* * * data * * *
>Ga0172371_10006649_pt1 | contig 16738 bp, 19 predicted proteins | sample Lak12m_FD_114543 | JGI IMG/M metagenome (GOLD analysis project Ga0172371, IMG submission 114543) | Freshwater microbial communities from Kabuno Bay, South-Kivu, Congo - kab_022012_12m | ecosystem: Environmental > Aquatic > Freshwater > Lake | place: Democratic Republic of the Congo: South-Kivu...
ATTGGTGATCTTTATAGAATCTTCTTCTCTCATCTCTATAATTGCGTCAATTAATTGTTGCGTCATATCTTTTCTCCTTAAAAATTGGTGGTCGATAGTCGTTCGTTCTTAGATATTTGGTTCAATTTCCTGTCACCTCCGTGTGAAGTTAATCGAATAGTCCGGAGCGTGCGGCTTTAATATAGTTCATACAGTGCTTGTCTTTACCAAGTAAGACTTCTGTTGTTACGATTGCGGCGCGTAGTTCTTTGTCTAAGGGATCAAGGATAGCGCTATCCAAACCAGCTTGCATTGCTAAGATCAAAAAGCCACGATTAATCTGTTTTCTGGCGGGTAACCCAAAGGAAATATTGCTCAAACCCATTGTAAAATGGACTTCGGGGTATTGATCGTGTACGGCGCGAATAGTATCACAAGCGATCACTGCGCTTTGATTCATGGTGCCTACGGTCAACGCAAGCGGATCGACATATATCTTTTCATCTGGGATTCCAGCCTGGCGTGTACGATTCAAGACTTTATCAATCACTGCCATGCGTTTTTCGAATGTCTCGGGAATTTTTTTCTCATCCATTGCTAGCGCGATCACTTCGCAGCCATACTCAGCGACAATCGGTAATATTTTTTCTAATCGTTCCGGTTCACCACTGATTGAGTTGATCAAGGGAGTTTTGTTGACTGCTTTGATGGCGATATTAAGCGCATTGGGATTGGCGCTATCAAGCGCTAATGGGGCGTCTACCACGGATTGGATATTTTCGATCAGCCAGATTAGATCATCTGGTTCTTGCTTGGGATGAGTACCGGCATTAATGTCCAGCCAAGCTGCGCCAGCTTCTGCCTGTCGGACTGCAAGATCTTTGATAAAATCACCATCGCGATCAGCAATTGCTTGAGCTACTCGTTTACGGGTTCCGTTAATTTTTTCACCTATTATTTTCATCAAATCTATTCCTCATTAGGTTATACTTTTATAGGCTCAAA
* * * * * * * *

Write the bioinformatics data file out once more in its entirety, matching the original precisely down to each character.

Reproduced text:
>Ga0172371_10006649_pt1 | contig 16738 bp, 19 predicted proteins | sample Lak12m_FD_114543 | JGI IMG/M metagenome (GOLD analysis project Ga0172371, IMG submission 114543) | Freshwater microbial communities from Kabuno Bay, South-Kivu, Congo - kab_022012_12m | ecosystem: Environmental > Aquatic > Freshwater > Lake | place: Democratic Republic of the Congo: South-Kivu...
ATTGGTGATCTTTATAGAATCTTCTTCTCTCATCTCTATAATTGCGTCAATTAATTGTTGCGTCATATCTTTTCTCCTTAAAAATTGGTGGTCGATAGTCGTTCGTTCTTAGATATTTGGTTCAATTTCCTGTCACCTCCGTGTGAAGTTAATCGAATAGTCCGGAGCGTGCGGCTTTAATATAGTTCATACAGTGCTTGTCTTTACCAAGTAAGACTTCTGTTGTTACGATTGCGGCGCGTAGTTCTTTGTCTAAGGGATCAAGGATAGCGCTATCCAAACCAGCTTGCATTGCTAAGATCAAAAAGCCACGATTAATCTGTTTTCTGGCGGGTAACCCAAAGGAAATATTGCTCAAACCCATTGTAAAATGGACTTCGGGGTATTGATCGTGTACGGCGCGAATAGTATCACAAGCGATCACTGCGCTTTGATTCATGGTGCCTACGGTCAACGCAAGCGGATCGACATATATCTTTTCATCTGGGATTCCAGCCTGGCGTGTACGATTCAAGACTTTATCAATCACTGCCATGCGTTTTTCGAATGTCTCGGGAATTTTTTTCTCATCCATTGCTAGCGCGATCACTTCGCAGCCATACTCAGCGACAATCGGTAATATTTTTTCTAATCGTTCCGGTTCACCACTGATTGAGTTGATCAAGGGAGTTTTGTTGACTGCTTTGATGGCGATATTAAGCGCATTGGGATTGGCGCTATCAAGCGCTAATGGGGCGTCTACCACGGATTGGATATTTTCGATCAGCCAGATTAGATCATCTGGTTCTTGCTTGGGATGAGTACCGGCATTAATGTCCAGCCAAGCTGCGCCAGCTTCTGCCTGTCGGACTGCAAGATCTTTGATAAAATCACCATCGCGATCAGCAATTGCTTGAGCTACTCGTTTACGGGTTCCGTTAATTTTTTCACCTATTATTTTCATCAAATCTATTCCTCATTAGGTTATACTTTTATAGGCTCAAA